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(Thursday, November 4, 1869)

Geikie, Arch.
The meeting of German naturalist and physicians at Innsbruck, Tyrol,   pp. 22-23

Page 22

[N"oV. 4, I 869
spontaneous motions of particles of matter, whether in
the state of gas or in the liquid state.
   It was known that I part by weight of hydrogen occupies
the same volume as i6 parts by weight of oxygen when
measured at like temperature, and under like pressure.
Chemical investigations prove that these equal volumes
of the two gases contain the same number of atoms. We
also know that the atoms in such a gas are in rapid motion,
and resist the pressure to which the gas is at any particu-
lar time exposed, by striking against the surface which
presses them together with force equal to that which presses
them together.
  Thus a given volume of hydrogen is maintained against
the atmospheric pressure by an energy of atomic motion,
equal to that of the same volume of oxygen. Each atom
of hydrogen accordingly exerts a mechanical energy equal
to that of each atom of oxygen; but wve have seen that
the hydrogen atom is much lighter than the oxygen atom,
and accordingly it must move with much greater velocity
than the oxygen atom.
  Now Graham allowed hydrogen to escape through a
vcry small hole in a plate of platinum; and allowed oxygen
to escape under similar circumstances. He found that
each hydrogen atom moves out four times as fast as each
oxygen atom. His experiments were so arranged as to
enable him to measure the relative velocities of certain
motions of the atoms-motions not imparted to them by
any peculiar or unnatural conditions, but belonging to
them of necessity in their natural state. He found,
moreover, that heat increases the velocity of these atomic
motions, whilst increasing the force with which a given
weight of the gas resists the atmospheric pressure.
  The study of the condensation of gases by solids, and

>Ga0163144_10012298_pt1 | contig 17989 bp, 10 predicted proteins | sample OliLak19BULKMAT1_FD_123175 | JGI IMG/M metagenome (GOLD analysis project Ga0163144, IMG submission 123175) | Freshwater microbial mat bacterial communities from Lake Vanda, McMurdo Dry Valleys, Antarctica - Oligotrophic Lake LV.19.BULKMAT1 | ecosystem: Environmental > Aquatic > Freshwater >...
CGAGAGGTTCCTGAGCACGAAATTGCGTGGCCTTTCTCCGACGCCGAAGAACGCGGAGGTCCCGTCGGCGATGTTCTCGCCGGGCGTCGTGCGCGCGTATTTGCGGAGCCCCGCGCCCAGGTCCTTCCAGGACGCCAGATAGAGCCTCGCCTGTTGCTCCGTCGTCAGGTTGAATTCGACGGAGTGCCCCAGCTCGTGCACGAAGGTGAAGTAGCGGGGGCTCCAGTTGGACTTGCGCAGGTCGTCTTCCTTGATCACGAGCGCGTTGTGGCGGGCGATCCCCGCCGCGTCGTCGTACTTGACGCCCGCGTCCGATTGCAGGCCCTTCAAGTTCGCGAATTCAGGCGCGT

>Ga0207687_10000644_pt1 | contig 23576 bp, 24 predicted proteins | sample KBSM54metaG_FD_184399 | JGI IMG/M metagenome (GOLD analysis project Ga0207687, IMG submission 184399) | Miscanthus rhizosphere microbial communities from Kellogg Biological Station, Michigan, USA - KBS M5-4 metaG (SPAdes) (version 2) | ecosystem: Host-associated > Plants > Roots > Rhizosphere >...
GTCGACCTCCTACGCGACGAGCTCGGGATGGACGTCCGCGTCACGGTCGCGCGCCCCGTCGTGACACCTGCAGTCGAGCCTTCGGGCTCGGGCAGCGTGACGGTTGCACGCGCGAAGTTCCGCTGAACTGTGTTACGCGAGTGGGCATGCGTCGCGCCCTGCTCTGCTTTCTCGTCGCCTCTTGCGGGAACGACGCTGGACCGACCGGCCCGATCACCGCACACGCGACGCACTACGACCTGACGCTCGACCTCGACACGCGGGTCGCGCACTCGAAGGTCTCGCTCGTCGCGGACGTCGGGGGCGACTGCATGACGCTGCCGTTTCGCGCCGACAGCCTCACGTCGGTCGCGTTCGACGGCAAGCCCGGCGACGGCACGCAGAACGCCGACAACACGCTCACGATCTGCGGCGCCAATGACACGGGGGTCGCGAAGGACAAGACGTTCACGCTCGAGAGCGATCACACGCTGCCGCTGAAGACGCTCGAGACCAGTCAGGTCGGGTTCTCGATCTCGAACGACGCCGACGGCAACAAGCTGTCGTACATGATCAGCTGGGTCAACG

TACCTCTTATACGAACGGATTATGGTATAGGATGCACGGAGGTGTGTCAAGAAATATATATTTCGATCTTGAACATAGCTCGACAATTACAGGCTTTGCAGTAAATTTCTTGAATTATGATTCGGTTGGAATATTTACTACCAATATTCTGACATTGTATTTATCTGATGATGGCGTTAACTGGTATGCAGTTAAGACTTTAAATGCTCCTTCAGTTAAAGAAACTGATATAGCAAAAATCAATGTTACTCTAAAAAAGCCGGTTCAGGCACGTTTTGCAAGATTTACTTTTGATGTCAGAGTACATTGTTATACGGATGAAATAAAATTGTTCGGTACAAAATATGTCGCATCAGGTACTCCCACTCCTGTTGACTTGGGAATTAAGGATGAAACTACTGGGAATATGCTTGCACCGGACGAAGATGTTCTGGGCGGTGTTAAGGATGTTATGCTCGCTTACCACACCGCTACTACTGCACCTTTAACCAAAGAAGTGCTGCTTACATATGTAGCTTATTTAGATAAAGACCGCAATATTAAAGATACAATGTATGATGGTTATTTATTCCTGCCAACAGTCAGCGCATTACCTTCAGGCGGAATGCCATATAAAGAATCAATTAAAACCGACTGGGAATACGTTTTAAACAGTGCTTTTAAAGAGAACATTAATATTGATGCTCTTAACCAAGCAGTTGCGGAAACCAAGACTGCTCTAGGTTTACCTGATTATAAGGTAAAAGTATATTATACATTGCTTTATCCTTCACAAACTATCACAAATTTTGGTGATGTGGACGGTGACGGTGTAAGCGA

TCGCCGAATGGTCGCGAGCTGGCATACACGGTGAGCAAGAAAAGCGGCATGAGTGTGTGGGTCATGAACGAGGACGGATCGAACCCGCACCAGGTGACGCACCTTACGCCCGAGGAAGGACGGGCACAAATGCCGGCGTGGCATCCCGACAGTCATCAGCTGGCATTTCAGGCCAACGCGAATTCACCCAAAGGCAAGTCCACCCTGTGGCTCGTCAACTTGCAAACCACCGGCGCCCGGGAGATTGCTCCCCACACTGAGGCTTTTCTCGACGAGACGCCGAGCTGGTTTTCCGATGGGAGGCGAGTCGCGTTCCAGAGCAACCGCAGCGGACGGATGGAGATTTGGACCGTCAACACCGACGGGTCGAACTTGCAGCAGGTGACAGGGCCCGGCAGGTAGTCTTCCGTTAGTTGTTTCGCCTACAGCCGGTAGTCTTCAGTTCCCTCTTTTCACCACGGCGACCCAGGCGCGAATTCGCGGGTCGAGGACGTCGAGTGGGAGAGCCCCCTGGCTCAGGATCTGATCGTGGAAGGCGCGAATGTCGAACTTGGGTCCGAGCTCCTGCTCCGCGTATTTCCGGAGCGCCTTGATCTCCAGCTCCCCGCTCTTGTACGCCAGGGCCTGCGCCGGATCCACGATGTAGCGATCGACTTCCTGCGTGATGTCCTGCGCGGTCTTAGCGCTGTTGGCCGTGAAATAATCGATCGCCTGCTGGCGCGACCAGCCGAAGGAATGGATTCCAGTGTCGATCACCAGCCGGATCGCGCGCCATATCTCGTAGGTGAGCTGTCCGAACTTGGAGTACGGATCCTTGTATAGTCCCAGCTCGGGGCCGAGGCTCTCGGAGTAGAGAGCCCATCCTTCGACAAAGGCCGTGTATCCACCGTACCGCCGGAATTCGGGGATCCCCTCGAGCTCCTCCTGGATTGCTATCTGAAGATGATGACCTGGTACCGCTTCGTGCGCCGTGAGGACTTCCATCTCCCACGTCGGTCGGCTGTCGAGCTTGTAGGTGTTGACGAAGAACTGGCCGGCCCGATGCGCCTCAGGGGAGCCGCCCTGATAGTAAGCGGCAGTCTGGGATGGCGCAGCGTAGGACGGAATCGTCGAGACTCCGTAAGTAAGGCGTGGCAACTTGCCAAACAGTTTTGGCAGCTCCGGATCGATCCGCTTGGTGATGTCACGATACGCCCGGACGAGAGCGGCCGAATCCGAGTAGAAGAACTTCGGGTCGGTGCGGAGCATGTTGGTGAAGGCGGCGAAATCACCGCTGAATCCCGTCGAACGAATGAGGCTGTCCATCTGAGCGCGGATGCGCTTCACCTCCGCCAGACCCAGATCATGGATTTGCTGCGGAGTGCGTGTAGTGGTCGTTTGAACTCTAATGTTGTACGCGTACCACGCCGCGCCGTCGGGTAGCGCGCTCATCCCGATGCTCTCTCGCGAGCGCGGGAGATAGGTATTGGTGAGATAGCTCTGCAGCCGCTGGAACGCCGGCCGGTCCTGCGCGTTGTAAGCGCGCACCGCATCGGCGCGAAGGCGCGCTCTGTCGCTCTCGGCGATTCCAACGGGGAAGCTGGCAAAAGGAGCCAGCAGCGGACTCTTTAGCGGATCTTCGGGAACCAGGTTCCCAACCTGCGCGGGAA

the combination of soluble compounds with membranes
led him to discoveries which are likely to be of great
value to physiologists in explaining processes of absorption
and secretion.
  Thus he found that oxygen is absorbed to a greater
extent than nitrogen by caoutchouc, and that when a bag
made of a thin membrane of this substance is exhausted
by means of a good air-pump, the oxygen and nitrogen
diffuse through it (probably as condensed liquids), and
evaporate inside the bag in different proportions from
those in which they are present in air; the oxygen rising
to over 40 per cent. of the diffused air. Again, a mixture of
hydrogen and oxygen was separated almost completely by
the action of palladium, which condensed the hydrogen in
very large quantity, and the oxygen very slightly.
  Perhaps the most remarkable substances discovered in
the course of his experiments on diffusion, were the soluble
modifications of tungstic and molybdic acids, ferric oxide,
&c., and the process by which these bodies were obtained
was, perhaps, the most instructive part of the result;
proving, as it does, that in their salts, these bodies have
properties different from those which they normally
possess in the free state ; and retain them when the other
constituent is removed by a sufficiently gentle process.
  Another remarkable fact whichbears on a most important
theory, is the separation effected by Graham of potassic
hydrate and hydric sulphate, by diffusion of potassic sul-
phate in aqueous solution-a fact which requires us to
admit that the solution of the salt in water contains those
products mixed with one another; just as much as the
experiment of diffusing air through a porous clay pipe,
and getting its constituent in a different proportion from
that of the original air, proved that air is a mixture and
not a compound of the two gases.
  In his later researches Graham was assisted by Mr.
W. C. Roberts, and cordially acknowledged the zeal
and efficiency displayed by that able young chemist.
Graham's scientific influence extended beyond his re-